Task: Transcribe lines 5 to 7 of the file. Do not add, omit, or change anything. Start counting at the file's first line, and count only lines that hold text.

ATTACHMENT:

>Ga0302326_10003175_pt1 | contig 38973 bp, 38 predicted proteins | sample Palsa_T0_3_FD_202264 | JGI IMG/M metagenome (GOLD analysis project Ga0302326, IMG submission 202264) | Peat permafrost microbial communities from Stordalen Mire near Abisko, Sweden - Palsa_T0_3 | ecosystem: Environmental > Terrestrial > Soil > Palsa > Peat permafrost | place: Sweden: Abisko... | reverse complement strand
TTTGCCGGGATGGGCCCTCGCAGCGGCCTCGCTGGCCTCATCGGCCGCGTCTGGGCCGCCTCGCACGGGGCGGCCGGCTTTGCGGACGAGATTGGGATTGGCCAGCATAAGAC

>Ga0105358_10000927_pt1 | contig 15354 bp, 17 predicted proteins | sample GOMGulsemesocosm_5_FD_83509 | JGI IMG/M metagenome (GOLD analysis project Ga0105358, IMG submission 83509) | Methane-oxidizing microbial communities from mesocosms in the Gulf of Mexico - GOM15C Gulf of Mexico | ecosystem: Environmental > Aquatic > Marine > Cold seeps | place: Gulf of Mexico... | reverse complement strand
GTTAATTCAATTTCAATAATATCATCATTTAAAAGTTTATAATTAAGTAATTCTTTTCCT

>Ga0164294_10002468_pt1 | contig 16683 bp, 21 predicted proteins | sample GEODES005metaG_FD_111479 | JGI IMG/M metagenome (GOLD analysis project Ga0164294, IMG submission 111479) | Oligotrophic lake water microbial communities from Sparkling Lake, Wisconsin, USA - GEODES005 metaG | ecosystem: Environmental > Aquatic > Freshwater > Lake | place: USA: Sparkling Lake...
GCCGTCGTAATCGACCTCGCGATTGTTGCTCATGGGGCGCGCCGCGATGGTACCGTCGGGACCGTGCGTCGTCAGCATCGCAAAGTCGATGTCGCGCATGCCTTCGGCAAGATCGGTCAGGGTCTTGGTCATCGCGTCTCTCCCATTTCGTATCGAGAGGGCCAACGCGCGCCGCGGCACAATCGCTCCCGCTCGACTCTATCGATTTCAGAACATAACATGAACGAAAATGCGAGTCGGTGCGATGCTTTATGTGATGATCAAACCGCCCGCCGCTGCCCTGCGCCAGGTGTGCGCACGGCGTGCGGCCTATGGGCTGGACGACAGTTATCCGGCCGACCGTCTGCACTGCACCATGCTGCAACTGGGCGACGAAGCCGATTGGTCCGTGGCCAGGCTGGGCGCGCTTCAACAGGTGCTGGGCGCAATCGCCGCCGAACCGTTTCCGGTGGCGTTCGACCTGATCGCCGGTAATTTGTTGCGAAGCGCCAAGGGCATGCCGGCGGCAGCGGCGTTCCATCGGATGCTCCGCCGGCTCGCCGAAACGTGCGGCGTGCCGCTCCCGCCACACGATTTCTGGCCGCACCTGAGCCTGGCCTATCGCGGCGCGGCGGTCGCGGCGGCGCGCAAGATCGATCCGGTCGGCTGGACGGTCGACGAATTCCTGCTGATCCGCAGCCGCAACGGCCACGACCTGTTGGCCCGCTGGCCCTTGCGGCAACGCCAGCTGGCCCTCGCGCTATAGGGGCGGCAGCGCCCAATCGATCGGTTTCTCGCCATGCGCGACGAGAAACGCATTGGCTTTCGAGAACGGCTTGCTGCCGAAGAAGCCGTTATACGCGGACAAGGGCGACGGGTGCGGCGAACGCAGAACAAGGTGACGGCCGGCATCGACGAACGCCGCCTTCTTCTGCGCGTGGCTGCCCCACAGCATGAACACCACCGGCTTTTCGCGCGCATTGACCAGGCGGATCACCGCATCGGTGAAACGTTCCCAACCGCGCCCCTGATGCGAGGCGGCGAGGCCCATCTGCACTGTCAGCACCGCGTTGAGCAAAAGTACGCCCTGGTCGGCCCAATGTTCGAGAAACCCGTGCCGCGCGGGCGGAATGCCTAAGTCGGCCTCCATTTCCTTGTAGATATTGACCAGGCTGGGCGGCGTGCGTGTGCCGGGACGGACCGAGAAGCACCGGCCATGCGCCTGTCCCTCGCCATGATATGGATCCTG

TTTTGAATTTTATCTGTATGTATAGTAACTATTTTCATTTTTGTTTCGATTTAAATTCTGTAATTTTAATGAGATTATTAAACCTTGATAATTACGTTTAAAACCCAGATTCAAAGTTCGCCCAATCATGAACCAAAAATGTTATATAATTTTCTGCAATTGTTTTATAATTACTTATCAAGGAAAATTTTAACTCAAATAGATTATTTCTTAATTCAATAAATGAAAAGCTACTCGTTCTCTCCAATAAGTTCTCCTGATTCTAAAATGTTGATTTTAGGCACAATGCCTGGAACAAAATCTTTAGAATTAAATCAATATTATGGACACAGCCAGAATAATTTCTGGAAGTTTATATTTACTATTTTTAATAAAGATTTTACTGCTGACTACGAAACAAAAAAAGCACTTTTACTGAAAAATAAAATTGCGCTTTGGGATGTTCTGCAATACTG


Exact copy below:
>Ga0164294_10002468_pt1 | contig 16683 bp, 21 predicted proteins | sample GEODES005metaG_FD_111479 | JGI IMG/M metagenome (GOLD analysis project Ga0164294, IMG submission 111479) | Oligotrophic lake water microbial communities from Sparkling Lake, Wisconsin, USA - GEODES005 metaG | ecosystem: Environmental > Aquatic > Freshwater > Lake | place: USA: Sparkling Lake...
GCCGTCGTAATCGACCTCGCGATTGTTGCTCATGGGGCGCGCCGCGATGGTACCGTCGGGACCGTGCGTCGTCAGCATCGCAAAGTCGATGTCGCGCATGCCTTCGGCAAGATCGGTCAGGGTCTTGGTCATCGCGTCTCTCCCATTTCGTATCGAGAGGGCCAACGCGCGCCGCGGCACAATCGCTCCCGCTCGACTCTATCGATTTCAGAACATAACATGAACGAAAATGCGAGTCGGTGCGATGCTTTATGTGATGATCAAACCGCCCGCCGCTGCCCTGCGCCAGGTGTGCGCACGGCGTGCGGCCTATGGGCTGGACGACAGTTATCCGGCCGACCGTCTGCACTGCACCATGCTGCAACTGGGCGACGAAGCCGATTGGTCCGTGGCCAGGCTGGGCGCGCTTCAACAGGTGCTGGGCGCAATCGCCGCCGAACCGTTTCCGGTGGCGTTCGACCTGATCGCCGGTAATTTGTTGCGAAGCGCCAAGGGCATGCCGGCGGCAGCGGCGTTCCATCGGATGCTCCGCCGGCTCGCCGAAACGTGCGGCGTGCCGCTCCCGCCACACGATTTCTGGCCGCACCTGAGCCTGGCCTATCGCGGCGCGGCGGTCGCGGCGGCGCGCAAGATCGATCCGGTCGGCTGGACGGTCGACGAATTCCTGCTGATCCGCAGCCGCAACGGCCACGACCTGTTGGCCCGCTGGCCCTTGCGGCAACGCCAGCTGGCCCTCGCGCTATAGGGGCGGCAGCGCCCAATCGATCGGTTTCTCGCCATGCGCGACGAGAAACGCATTGGCTTTCGAGAACGGCTTGCTGCCGAAGAAGCCGTTATACGCGGACAAGGGCGACGGGTGCGGCGAACGCAGAACAAGGTGACGGCCGGCATCGACGAACGCCGCCTTCTTCTGCGCGTGGCTGCCCCACAGCATGAACACCACCGGCTTTTCGCGCGCATTGACCAGGCGGATCACCGCATCGGTGAAACGTTCCCAACCGCGCCCCTGATGCGAGGCGGCGAGGCCCATCTGCACTGTCAGCACCGCGTTGAGCAAAAGTACGCCCTGGTCGGCCCAATGTTCGAGAAACCCGTGCCGCGCGGGCGGAATGCCTAAGTCGGCCTCCATTTCCTTGTAGATATTGACCAGGCTGGGCGGCGTGCGTGTGCCGGGACGGACCGAGAAGCACCGGCCATGCGCCTGTCCCTCGCCATGATATGGATCCTG

TTTTGAATTTTATCTGTATGTATAGTAACTATTTTCATTTTTGTTTCGATTTAAATTCTGTAATTTTAATGAGATTATTAAACCTTGATAATTACGTTTAAAACCCAGATTCAAAGTTCGCCCAATCATGAACCAAAAATGTTATATAATTTTCTGCAATTGTTTTATAATTACTTATCAAGGAAAATTTTAACTCAAATAGATTATTTCTTAATTCAATAAATGAAAAGCTACTCGTTCTCTCCAATAAGTTCTCCTGATTCTAAAATGTTGATTTTAGGCACAATGCCTGGAACAAAATCTTTAGAATTAAATCAATATTATGGACACAGCCAGAATAATTTCTGGAAGTTTATATTTACTATTTTTAATAAAGATTTTACTGCTGACTACGAAACAAAAAAAGCACTTTTACTGAAAAATAAAATTGCGCTTTGGGATGTTCTGCAATACTG